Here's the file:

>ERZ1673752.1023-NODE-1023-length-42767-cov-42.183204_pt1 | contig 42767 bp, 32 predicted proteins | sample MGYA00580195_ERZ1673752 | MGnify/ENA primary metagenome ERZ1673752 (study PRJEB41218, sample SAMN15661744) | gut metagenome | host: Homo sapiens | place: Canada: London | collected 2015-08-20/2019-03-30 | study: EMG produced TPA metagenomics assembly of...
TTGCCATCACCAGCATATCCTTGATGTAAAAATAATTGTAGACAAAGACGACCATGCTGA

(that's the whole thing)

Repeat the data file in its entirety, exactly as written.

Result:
>ERZ1673752.1023-NODE-1023-length-42767-cov-42.183204_pt1 | contig 42767 bp, 32 predicted proteins | sample MGYA00580195_ERZ1673752 | MGnify/ENA primary metagenome ERZ1673752 (study PRJEB41218, sample SAMN15661744) | gut metagenome | host: Homo sapiens | place: Canada: London | collected 2015-08-20/2019-03-30 | study: EMG produced TPA metagenomics assembly of...
TTGCCATCACCAGCATATCCTTGATGTAAAAATAATTGTAGACAAAGACGACCATGCTGA